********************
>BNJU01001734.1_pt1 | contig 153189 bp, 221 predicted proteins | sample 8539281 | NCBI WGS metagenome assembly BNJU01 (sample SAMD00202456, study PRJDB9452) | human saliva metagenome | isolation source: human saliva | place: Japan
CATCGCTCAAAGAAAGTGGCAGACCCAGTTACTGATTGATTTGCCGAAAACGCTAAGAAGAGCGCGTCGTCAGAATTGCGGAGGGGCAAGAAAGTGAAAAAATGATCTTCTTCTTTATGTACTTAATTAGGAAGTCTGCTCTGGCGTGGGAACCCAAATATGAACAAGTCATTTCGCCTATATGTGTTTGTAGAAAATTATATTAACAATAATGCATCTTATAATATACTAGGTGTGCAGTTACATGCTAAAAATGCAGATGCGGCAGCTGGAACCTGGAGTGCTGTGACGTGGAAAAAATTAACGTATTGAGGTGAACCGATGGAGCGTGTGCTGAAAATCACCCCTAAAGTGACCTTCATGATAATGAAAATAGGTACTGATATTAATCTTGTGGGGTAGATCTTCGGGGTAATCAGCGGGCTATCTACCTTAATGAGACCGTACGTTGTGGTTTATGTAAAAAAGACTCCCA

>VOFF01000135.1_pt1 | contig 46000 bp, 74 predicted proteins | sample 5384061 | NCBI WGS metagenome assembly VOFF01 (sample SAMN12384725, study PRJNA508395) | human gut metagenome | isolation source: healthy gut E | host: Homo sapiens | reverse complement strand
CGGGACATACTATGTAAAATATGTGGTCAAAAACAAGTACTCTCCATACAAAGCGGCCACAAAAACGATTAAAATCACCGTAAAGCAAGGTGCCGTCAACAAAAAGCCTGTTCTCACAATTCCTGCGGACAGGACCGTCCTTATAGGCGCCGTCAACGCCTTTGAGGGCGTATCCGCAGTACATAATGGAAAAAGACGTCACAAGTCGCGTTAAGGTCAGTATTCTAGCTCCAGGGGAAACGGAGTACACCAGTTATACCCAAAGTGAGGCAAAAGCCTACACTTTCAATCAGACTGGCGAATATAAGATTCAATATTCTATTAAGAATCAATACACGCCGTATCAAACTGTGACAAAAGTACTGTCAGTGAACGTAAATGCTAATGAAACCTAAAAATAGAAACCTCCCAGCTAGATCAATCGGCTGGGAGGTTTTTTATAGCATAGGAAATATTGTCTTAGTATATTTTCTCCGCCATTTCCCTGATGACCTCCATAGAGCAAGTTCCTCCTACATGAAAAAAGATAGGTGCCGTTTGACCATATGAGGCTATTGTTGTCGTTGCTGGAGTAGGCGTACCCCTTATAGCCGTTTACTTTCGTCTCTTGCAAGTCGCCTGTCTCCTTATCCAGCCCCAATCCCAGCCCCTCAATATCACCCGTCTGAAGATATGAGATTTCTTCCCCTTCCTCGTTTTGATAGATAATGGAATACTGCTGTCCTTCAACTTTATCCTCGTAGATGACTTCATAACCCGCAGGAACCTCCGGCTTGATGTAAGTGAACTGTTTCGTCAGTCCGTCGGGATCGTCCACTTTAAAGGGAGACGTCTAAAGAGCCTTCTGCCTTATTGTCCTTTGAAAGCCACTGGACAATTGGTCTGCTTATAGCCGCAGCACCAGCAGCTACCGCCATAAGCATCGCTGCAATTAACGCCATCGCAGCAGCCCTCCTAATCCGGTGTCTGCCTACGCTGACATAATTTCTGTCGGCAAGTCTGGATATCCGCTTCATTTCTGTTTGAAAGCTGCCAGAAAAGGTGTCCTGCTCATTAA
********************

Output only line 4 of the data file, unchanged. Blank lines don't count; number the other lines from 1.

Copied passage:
CGGGACATACTATGTAAAATATGTGGTCAAAAACAAGTACTCTCCATACAAAGCGGCCACAAAAACGATTAAAATCACCGTAAAGCAAGGTGCCGTCAACAAAAAGCCTGTTCTCACAATTCCTGCGGACAGGACCGTCCTTATAGGCGCCGTCAACGCCTTTGAGGGCGTATCCGCAGTACATAATGGAAAAAGACGTCACAAGTCGCGTTAAGGTCAGTATTCTAGCTCCAGGGGAAACGGAGTACACCAGTTATACCCAAAGTGAGGCAAAAGCCTACACTTTCAATCAGACTGGCGAATATAAGATTCAATATTCTATTAAGAATCAATACACGCCGTATCAAACTGTGACAAAAGTACTGTCAGTGAACGTAAATGCTAATGAAACCTAAAAATAGAAACCTCCCAGCTAGATCAATCGGCTGGGAGGTTTTTTATAGCATAGGAAATATTGTCTTAGTATATTTTCTCCGCCATTTCCCTGATGACCTCCATAGAGCAAGTTCCTCCTACATGAAAAAAGATAGGTGCCGTTTGACCATATGAGGCTATTGTTGTCGTTGCTGGAGTAGGCGTACCCCTTATAGCCGTTTACTTTCGTCTCTTGCAAGTCGCCTGTCTCCTTATCCAGCCCCAATCCCAGCCCCTCAATATCACCCGTCTGAAGATATGAGATTTCTTCCCCTTCCTCGTTTTGATAGATAATGGAATACTGCTGTCCTTCAACTTTATCCTCGTAGATGACTTCATAACCCGCAGGAACCTCCGGCTTGATGTAAGTGAACTGTTTCGTCAGTCCGTCGGGATCGTCCACTTTAAAGGGAGACGTCTAAAGAGCCTTCTGCCTTATTGTCCTTTGAAAGCCACTGGACAATTGGTCTGCTTATAGCCGCAGCACCAGCAGCTACCGCCATAAGCATCGCTGCAATTAACGCCATCGCAGCAGCCCTCCTAATCCGGTGTCTGCCTACGCTGACATAATTTCTGTCGGCAAGTCTGGATATCCGCTTCATTTCTGTTTGAAAGCTGCCAGAAAAGGTGTCCTGCTCATTAA